Socialist School Board Director Steps Away After Being Accused of Preying on Illegal Immigrants

By Zachary Stieber
Zachary Stieber
Zachary Stieber
Zachary Stieber covers U.S. news, including politics and court cases. He started at The Epoch Times as a New York City metro reporter.
June 1, 2021 Updated: June 1, 2021

Denver’s school board director announced over the weekend that he is stepping away from his role until an investigation concludes into accusations of sexual assault.

Tay Anderson, a Democratic socialist, called the allegations unsubstantiated and false.

“These false claims have put my family and I in harms way and now as a father and son I must protect those I love first, therefore I will be stepping back from everyday board functions until the completion of an independent investigation,” Anderson said in a statement.

“I am confident the ongoing investigation will prove what I have said from day one and that is I have never sexually assaulted anyone. I look forward to returning in the coming months to continue the fight for Denver students,” he added.

During a state House Judiciary Committee hearing last week, parent Mary-Katherine Brooks Fleming levied allegations against an unnamed person she described as “a sexual predator currently targeting DPS students.”

Fleming said she had received reports from 62 students directly, starting in August 2020. The group contains children as young as 14 and many are illegally in the country.

“They were all afraid of the same man to be perfectly clear that they could not whisper his name,” Fleming told lawmakers, adding that the kids relayed stories of being wrongly touched or even raped but were afraid to go to the police.

Anderson initially called the allegations “troubling” and urged authorities to investigate.

The Denver Public Schools Board of Education told news outlets in a statement that it was aware of Fleming’s testimony and was informed the person Fleming described is Anderson. The Denver Police Department was also aware of the accusations, the board said. A police spokesperson told The Epoch Times via email that officials have talked with Fleming but that no alleged victims have yet come forward.

“If someone is a victim, we encourage them to contact Denver Police,” the spokesperson said.

Board members agreed with Anderson’s decision to step back from everyday functions, the board said in a statement. He will continue to vote on “necessary matters” that come before the board, including the hiring of a new superintendent, it said.

The board hired in mid-May an outside law group to investigate an earlier allegation against Anderson leveled by a local Black Lives Matter group.

A woman came forward in February to accuse Anderson of sexual assault, BlackLivesMatter5280 said the following month.

The alleged victim requested Anderson publicly apologize and seek help from a licensed professional. Anderson denied the accusation in a press conference.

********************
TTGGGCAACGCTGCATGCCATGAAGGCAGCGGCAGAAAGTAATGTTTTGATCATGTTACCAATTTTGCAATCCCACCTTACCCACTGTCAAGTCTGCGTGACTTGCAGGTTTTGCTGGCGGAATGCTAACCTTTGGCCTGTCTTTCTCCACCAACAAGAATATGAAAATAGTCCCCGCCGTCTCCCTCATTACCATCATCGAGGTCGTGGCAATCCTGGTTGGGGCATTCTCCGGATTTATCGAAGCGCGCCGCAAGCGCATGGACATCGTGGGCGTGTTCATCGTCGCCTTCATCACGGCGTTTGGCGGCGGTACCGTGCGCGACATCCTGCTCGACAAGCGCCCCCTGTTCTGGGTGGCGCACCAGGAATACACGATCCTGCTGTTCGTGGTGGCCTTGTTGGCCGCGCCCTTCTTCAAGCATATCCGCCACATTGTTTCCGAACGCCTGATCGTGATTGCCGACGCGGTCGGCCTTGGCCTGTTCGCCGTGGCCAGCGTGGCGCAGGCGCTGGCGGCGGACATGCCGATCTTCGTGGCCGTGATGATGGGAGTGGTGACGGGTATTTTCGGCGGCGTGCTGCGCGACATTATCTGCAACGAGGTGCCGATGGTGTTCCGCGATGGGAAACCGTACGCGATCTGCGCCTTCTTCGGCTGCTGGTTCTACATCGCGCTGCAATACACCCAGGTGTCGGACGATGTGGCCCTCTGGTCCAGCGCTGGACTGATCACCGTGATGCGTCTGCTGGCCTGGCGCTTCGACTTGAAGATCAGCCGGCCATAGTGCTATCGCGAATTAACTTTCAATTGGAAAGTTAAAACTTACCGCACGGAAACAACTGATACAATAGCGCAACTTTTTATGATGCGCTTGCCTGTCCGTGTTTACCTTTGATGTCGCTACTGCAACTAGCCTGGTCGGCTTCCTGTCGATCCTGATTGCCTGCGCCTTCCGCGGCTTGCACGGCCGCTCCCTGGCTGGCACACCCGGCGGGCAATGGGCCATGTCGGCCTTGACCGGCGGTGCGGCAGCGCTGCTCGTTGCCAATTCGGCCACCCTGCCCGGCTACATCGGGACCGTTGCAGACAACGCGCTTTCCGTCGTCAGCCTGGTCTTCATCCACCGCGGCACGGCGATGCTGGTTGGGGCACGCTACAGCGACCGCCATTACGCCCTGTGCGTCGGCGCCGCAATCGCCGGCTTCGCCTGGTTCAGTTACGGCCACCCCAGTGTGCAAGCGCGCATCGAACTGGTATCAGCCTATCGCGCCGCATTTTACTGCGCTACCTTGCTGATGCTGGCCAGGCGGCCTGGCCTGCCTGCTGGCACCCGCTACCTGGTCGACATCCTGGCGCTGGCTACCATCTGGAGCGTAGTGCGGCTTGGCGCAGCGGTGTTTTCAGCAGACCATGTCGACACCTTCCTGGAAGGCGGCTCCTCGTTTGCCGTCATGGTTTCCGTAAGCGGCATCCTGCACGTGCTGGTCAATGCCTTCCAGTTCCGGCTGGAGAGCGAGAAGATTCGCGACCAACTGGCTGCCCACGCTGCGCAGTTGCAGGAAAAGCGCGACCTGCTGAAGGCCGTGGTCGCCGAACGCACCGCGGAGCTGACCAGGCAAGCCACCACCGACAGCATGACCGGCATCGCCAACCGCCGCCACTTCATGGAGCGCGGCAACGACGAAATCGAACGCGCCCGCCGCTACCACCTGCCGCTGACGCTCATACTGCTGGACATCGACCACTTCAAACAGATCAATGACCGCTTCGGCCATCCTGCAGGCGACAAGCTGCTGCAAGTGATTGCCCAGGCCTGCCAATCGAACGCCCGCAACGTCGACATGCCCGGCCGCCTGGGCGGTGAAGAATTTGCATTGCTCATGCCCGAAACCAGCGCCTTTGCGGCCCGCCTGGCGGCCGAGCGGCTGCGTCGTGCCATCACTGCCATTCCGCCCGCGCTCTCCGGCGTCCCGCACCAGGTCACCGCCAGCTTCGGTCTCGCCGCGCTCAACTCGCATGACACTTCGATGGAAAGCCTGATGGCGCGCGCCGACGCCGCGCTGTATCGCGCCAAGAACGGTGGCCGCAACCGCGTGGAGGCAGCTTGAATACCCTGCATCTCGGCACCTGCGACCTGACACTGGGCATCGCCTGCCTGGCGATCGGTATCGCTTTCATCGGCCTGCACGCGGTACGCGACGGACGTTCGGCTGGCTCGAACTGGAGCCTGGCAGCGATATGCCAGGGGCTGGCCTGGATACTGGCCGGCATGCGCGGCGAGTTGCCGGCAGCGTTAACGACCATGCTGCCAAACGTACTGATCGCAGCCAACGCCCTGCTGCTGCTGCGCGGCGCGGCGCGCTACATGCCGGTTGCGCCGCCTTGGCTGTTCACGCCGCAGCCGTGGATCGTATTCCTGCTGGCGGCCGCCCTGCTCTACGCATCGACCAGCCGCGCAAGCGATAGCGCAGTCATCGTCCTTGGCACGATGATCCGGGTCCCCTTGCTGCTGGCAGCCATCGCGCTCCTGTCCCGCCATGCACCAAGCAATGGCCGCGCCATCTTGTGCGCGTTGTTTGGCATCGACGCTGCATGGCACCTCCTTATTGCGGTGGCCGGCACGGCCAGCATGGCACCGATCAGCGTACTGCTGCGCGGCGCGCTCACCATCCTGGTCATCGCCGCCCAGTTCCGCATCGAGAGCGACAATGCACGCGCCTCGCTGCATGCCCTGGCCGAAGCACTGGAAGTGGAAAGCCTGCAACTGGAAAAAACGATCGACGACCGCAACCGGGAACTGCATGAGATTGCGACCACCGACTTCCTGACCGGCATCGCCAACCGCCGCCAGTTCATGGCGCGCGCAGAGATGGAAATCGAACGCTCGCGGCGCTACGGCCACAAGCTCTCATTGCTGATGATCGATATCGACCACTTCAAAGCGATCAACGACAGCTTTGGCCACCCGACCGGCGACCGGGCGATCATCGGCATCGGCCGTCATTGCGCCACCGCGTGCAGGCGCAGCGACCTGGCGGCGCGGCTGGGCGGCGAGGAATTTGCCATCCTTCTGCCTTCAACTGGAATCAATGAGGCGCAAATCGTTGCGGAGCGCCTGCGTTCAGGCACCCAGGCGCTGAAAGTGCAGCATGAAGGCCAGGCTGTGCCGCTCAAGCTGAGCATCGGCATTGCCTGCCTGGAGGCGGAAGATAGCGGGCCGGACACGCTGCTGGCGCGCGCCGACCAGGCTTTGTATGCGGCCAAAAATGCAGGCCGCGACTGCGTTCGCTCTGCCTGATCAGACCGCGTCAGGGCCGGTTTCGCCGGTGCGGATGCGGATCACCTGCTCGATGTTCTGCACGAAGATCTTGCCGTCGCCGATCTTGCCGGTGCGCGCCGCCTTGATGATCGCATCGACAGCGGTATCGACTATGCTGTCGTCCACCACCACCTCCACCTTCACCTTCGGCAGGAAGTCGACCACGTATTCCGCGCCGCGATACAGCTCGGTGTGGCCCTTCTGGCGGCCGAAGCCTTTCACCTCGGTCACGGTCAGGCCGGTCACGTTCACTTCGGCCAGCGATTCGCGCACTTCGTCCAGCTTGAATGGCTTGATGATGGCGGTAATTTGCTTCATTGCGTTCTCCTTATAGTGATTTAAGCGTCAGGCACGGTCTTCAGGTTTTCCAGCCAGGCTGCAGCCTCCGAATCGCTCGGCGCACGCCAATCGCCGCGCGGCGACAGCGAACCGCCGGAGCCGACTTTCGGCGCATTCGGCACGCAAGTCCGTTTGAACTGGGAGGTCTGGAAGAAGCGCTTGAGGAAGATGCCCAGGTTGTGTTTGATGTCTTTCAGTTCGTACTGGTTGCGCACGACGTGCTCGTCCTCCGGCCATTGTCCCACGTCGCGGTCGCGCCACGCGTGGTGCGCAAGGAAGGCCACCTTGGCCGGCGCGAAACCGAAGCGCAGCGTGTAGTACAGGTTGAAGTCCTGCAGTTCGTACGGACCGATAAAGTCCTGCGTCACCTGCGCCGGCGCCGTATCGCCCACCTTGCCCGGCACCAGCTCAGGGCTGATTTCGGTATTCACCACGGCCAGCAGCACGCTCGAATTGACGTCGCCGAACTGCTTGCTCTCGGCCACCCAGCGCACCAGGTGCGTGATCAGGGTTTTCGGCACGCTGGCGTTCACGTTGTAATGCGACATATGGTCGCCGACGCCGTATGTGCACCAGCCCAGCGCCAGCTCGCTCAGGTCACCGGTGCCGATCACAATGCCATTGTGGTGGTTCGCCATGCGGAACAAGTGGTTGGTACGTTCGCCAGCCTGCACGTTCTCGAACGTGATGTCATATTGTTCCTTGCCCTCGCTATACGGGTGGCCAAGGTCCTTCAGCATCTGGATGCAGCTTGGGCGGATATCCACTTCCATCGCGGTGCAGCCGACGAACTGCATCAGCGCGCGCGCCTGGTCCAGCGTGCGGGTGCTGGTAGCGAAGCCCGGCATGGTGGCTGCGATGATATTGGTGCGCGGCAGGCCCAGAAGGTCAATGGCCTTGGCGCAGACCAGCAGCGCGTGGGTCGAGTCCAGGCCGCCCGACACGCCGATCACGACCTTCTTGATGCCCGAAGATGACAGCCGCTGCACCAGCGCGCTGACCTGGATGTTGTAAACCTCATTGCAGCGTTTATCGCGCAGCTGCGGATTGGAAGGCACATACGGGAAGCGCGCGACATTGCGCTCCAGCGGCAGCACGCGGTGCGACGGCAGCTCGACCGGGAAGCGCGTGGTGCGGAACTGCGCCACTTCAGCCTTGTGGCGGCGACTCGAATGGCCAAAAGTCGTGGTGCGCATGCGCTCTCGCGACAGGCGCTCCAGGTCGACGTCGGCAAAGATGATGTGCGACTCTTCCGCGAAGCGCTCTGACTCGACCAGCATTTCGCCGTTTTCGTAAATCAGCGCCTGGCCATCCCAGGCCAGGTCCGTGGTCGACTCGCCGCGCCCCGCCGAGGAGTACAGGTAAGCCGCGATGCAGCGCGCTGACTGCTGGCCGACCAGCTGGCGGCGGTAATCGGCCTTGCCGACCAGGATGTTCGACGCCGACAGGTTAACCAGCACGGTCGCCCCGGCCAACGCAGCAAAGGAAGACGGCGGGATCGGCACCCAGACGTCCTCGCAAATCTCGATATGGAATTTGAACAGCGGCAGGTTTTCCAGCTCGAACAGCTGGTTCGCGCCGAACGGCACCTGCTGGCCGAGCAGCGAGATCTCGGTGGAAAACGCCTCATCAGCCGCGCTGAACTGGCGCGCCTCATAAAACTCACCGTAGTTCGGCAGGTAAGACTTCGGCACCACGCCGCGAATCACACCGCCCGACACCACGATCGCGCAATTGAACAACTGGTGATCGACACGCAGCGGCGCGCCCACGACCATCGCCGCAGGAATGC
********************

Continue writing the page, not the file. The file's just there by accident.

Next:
“I have not sexually assaulted anyone. And I am not aware of a situation that can be construed as sexual assault,” he told reporters on March 28, adding that he would cooperate with an investigation into the allegation.

The board on Sunday encouraged anyone with relevant information to reach out to the Investigations Law Group.

“It is critically important that all individuals feel safe and supported to participate in this process, and the Board will use any and all authority it has to protect those who participate. Retaliation or intimidation of witnesses will not be tolerated and the district will report any witness intimidation or harassment to the police. We seek the truth and are committed to a fair and thorough process for all currently involved and anyone who is considering whether they should step forward,” it said.

A group that Anderson used to chair said he should resign from the school board.

“Director Anderson has lost the confidence of the students and families of his school district,” Spencer Wilcox, the current chair of the Colorado High School Democrats, said in a statement. “Students, including our many members in DPS, should not have to be afraid of one of their school members. He must resign.”

Christopher Decker, Anderson’s attorney, did not respond to a request for comment. He told CBS4 in a statement that Anderson “categorically denies the most recent allegations which have been made against him.”

“He looks forward to defending himself from these false claims just as soon as they emerge from anonymity into the light of fair investigation,” he added. “To date, not a single allegation against Director Anderson has provided any time, place, individual, or details to which he can even respond. When and if this occurs, he will respond with specifics and corroborating evidence.”

Zachary Stieber
Zachary Stieber
Zachary Stieber covers U.S. news, including politics and court cases. He started at The Epoch Times as a New York City metro reporter.